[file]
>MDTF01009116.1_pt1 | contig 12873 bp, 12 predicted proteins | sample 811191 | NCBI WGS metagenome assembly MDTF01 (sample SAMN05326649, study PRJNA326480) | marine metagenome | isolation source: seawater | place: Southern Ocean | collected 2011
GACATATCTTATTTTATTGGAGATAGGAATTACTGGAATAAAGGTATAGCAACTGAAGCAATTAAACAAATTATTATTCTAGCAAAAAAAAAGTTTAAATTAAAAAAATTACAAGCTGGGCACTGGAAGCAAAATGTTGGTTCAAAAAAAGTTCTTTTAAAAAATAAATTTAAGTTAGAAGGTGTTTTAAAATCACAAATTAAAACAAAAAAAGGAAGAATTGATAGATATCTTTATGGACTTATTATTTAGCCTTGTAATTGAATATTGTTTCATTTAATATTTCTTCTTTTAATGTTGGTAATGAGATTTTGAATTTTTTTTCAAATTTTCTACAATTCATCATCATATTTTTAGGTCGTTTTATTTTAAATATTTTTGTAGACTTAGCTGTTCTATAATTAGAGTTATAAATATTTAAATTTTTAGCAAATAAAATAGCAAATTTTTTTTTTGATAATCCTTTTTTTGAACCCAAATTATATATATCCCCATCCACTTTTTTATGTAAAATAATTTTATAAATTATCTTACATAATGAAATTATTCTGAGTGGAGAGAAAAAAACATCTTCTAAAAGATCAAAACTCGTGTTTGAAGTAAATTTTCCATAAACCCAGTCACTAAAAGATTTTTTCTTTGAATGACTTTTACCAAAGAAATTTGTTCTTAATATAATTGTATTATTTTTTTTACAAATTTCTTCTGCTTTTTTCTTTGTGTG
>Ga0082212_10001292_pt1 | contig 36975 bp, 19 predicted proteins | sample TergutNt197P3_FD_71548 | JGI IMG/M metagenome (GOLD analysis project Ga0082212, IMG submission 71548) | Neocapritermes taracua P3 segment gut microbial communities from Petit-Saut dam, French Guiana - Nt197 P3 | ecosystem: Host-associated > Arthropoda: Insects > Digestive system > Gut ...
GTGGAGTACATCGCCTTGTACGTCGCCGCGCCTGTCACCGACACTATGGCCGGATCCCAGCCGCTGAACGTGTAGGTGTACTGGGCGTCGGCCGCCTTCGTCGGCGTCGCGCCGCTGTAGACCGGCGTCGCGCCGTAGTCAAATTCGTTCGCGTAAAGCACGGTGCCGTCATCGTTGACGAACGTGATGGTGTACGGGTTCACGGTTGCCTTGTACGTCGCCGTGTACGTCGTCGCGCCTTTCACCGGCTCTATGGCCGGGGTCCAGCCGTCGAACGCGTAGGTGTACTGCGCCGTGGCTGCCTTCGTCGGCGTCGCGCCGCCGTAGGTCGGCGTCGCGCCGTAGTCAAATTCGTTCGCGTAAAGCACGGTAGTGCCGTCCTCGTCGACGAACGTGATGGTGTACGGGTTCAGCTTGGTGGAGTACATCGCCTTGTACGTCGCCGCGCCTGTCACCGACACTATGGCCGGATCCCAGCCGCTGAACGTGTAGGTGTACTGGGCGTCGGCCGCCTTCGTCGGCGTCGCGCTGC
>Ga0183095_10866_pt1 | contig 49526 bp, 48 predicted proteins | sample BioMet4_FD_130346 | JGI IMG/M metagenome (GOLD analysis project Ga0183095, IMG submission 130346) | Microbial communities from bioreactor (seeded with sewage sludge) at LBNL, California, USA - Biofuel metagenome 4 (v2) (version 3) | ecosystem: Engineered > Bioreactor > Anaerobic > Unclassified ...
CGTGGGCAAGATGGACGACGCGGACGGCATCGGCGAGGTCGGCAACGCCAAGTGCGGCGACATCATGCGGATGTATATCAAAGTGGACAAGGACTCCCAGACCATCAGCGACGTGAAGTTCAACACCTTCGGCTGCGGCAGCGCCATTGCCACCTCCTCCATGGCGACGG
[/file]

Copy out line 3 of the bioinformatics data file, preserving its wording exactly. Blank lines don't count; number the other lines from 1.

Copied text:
>Ga0082212_10001292_pt1 | contig 36975 bp, 19 predicted proteins | sample TergutNt197P3_FD_71548 | JGI IMG/M metagenome (GOLD analysis project Ga0082212, IMG submission 71548) | Neocapritermes taracua P3 segment gut microbial communities from Petit-Saut dam, French Guiana - Nt197 P3 | ecosystem: Host-associated > Arthropoda: Insects > Digestive system > Gut ...